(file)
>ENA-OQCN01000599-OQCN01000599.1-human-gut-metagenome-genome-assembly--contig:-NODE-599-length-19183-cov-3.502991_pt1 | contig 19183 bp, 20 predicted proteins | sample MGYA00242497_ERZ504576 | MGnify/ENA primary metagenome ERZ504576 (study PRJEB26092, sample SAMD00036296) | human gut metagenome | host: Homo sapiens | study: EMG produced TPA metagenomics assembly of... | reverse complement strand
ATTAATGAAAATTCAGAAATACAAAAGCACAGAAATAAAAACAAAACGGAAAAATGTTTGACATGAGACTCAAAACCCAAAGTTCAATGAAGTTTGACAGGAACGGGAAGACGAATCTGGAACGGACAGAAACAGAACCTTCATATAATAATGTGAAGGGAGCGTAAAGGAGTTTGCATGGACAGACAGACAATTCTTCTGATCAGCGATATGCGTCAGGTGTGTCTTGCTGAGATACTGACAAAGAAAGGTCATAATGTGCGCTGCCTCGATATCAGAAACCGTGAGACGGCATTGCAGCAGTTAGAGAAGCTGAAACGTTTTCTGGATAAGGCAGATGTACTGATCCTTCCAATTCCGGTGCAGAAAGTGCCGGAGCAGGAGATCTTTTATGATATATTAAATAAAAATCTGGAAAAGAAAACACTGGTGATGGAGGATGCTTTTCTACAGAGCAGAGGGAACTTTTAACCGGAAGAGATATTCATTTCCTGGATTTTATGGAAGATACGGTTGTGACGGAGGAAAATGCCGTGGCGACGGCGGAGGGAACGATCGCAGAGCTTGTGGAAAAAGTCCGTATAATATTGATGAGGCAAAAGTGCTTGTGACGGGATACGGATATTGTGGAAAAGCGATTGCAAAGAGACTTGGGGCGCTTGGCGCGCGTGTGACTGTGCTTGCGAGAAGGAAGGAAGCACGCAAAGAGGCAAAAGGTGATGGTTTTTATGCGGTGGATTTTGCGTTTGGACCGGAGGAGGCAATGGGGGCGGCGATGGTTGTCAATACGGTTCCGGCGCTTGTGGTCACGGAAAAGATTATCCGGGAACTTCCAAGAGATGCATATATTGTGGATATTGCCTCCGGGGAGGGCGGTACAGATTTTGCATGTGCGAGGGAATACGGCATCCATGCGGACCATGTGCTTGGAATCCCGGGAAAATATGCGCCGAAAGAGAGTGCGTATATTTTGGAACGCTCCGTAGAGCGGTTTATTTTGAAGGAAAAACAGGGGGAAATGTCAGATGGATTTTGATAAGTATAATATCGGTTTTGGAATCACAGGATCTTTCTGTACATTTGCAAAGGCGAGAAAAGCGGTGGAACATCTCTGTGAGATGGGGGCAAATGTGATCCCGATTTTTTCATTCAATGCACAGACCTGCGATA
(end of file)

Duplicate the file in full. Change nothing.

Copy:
>ENA-OQCN01000599-OQCN01000599.1-human-gut-metagenome-genome-assembly--contig:-NODE-599-length-19183-cov-3.502991_pt1 | contig 19183 bp, 20 predicted proteins | sample MGYA00242497_ERZ504576 | MGnify/ENA primary metagenome ERZ504576 (study PRJEB26092, sample SAMD00036296) | human gut metagenome | host: Homo sapiens | study: EMG produced TPA metagenomics assembly of... | reverse complement strand
ATTAATGAAAATTCAGAAATACAAAAGCACAGAAATAAAAACAAAACGGAAAAATGTTTGACATGAGACTCAAAACCCAAAGTTCAATGAAGTTTGACAGGAACGGGAAGACGAATCTGGAACGGACAGAAACAGAACCTTCATATAATAATGTGAAGGGAGCGTAAAGGAGTTTGCATGGACAGACAGACAATTCTTCTGATCAGCGATATGCGTCAGGTGTGTCTTGCTGAGATACTGACAAAGAAAGGTCATAATGTGCGCTGCCTCGATATCAGAAACCGTGAGACGGCATTGCAGCAGTTAGAGAAGCTGAAACGTTTTCTGGATAAGGCAGATGTACTGATCCTTCCAATTCCGGTGCAGAAAGTGCCGGAGCAGGAGATCTTTTATGATATATTAAATAAAAATCTGGAAAAGAAAACACTGGTGATGGAGGATGCTTTTCTACAGAGCAGAGGGAACTTTTAACCGGAAGAGATATTCATTTCCTGGATTTTATGGAAGATACGGTTGTGACGGAGGAAAATGCCGTGGCGACGGCGGAGGGAACGATCGCAGAGCTTGTGGAAAAAGTCCGTATAATATTGATGAGGCAAAAGTGCTTGTGACGGGATACGGATATTGTGGAAAAGCGATTGCAAAGAGACTTGGGGCGCTTGGCGCGCGTGTGACTGTGCTTGCGAGAAGGAAGGAAGCACGCAAAGAGGCAAAAGGTGATGGTTTTTATGCGGTGGATTTTGCGTTTGGACCGGAGGAGGCAATGGGGGCGGCGATGGTTGTCAATACGGTTCCGGCGCTTGTGGTCACGGAAAAGATTATCCGGGAACTTCCAAGAGATGCATATATTGTGGATATTGCCTCCGGGGAGGGCGGTACAGATTTTGCATGTGCGAGGGAATACGGCATCCATGCGGACCATGTGCTTGGAATCCCGGGAAAATATGCGCCGAAAGAGAGTGCGTATATTTTGGAACGCTCCGTAGAGCGGTTTATTTTGAAGGAAAAACAGGGGGAAATGTCAGATGGATTTTGATAAGTATAATATCGGTTTTGGAATCACAGGATCTTTCTGTACATTTGCAAAGGCGAGAAAAGCGGTGGAACATCTCTGTGAGATGGGGGCAAATGTGATCCCGATTTTTTCATTCAATGCACAGACCTGCGATA